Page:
One of the most significant changes in the NBA recently has been the increased scrutiny on analytics by basketball coaches, front offices and experts. This attention has influenced the way offense is played, as the long two-pointer and midrange shots have been deemed less valuable shots. These shot attempts typically provide less value on a point-per-shot basis than three-pointers or two-point shots in the paint. No team has embraced this mindset more than the Houston Rockets, who set the NBA record for the most three-point shots last regular season, en route to the best record in the league. An increased focus on analytics has helped teams in the regular season by gearing them towards shots that have higher pay-offs. However, it has also resulted in more predictable offensive schemes that have plagued teams like the Rockets in long playoff series. Consequently, it may not be in the best interests of NBA teams to completely disregard shots that analytics deems less favorable, especially the midrange two.

When looking at a list of the NBA greats, one characteristic many of the guards and wings share is an effective midrange shot. Players like Michael Jordan, Kobe Bryant, Kevin Durant, and to a slightly lesser extent, LeBron James have relied heavily on their midrange shot as part of their offensive arsenal, especially in the clutch. In a long playoff series, especially late in games, having the ability to have a player take and make these shots has a value that goes beyond a points-per-shot metric. For one, getting a midrange shot late in games, where defenses are less focused, is appealing as it is markedly closer and easier to make than a contested three. The midrange jumper is also safer than driving to hoop because officials are more likely to swallow their whistles and allow for more physicality. Consequently, later in games, teams like the Warriors will often run a play to get Durant a midrange jumper, even though it may have less points-per-attempt than a Durant three or a Durant shot from the paint.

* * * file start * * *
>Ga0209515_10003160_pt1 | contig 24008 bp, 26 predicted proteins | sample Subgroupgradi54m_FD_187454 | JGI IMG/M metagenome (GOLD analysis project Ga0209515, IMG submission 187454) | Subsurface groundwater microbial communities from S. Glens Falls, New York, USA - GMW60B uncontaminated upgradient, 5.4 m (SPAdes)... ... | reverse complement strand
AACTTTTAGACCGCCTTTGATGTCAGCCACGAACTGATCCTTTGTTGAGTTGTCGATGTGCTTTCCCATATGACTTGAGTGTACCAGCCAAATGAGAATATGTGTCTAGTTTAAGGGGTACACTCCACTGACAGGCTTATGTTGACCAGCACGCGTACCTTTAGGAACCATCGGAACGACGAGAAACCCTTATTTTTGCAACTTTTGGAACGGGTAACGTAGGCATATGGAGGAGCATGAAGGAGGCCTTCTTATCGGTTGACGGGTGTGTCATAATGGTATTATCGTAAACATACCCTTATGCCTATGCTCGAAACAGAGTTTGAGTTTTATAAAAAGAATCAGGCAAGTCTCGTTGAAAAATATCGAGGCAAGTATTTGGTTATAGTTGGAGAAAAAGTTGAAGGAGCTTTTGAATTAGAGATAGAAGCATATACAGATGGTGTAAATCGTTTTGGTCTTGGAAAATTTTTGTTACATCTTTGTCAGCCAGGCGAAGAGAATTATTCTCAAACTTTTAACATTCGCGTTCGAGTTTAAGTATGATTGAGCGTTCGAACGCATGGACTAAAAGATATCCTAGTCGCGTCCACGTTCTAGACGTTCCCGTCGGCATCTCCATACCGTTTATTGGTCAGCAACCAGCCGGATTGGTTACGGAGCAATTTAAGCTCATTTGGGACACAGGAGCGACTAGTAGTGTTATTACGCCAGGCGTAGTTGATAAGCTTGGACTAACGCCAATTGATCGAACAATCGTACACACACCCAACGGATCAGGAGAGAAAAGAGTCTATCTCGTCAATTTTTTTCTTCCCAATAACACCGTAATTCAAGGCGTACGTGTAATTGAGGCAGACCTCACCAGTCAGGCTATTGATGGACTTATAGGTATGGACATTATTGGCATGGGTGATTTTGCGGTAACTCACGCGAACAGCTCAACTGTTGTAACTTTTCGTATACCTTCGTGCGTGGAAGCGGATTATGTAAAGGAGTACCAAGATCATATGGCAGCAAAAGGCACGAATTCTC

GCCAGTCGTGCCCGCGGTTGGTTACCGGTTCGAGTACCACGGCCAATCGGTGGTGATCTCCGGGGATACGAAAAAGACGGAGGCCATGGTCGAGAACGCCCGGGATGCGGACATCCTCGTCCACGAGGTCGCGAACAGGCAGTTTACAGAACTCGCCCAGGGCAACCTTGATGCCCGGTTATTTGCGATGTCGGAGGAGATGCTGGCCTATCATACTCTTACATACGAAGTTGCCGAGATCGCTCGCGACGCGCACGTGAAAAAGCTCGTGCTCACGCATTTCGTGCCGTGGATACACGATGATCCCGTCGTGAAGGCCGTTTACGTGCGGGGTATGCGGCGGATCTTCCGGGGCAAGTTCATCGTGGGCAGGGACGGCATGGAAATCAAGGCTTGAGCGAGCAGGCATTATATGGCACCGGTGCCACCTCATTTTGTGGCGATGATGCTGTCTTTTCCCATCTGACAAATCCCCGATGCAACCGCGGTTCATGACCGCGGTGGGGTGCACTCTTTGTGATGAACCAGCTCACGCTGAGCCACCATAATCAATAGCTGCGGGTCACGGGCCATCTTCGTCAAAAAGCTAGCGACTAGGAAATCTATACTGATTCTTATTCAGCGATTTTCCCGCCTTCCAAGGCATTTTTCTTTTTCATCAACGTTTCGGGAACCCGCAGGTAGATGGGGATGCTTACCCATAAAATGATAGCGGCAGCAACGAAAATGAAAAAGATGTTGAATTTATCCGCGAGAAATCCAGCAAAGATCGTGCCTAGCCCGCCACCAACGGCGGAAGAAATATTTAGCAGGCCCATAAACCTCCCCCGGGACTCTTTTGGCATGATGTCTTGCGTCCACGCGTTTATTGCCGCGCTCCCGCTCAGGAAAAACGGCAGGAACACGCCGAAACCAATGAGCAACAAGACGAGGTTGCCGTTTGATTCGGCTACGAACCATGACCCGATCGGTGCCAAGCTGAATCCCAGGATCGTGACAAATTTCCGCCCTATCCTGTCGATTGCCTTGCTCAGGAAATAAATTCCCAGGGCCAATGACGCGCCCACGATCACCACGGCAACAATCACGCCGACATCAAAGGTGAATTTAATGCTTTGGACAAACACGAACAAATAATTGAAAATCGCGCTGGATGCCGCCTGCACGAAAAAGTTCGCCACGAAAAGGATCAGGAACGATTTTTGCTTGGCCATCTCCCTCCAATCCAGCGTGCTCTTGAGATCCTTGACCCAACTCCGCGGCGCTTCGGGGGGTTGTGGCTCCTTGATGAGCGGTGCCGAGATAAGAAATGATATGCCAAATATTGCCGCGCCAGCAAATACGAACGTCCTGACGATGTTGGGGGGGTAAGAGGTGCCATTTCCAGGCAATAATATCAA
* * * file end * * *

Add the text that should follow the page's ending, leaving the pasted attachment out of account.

In addition, shooting these shots adds a layer of unpredictability to an offense. This problem has especially plagued the Rockets, who have almost completely abandoned their midrange games in key playoff series over the last few years. The team notoriously missed 27 three-pointers in a row in a decisive Game 7 against the Warriors last year, while shooting just 31.2 percent from beyond the arc over the course of the series — a mark which was lower than all 30 NBA teams’ percentages during regular season. While the Rockets stood by their offensive model and offensive system and marked Game 7’s shooting drought as an aberration, perhaps instead they should have considered it a warning of the perils of relying too heavily on analytics.

An NBA playoff series between two top-tier teams often stretches to six or seven games. This means teams can more comprehensively plan for opponents than they can over the course of the regular season, where teams face a different opponent almost every night. The Warriors saw the Rockets’ desire to shoot threes and schemed defensively to chase them off the line. Despite having capable midrange shooters in Chris Paul, James Harden and Eric Gordon, the Rockets shied away from shooting such shots. This tactic created a situation where the threes that provided more value over the course of the regular season became increasingly inefficient and less valuable as they became more contested. Similarly, paint twos become less effective as officials tend to call less fouls on drives in the playoffs. Had the Rockets showed a willingness to shoot more midrange shots over the course of the series, perhaps the Warriors’ defense would have had to adjust. Consequently, the threes and paint twos they shot would have been more open and efficient overall.

While analytics can be a valuable tool in improving an offense’s efficiency, there is still a value in shooting shots that analytics may discourage, especially in key moments in the playoffs.

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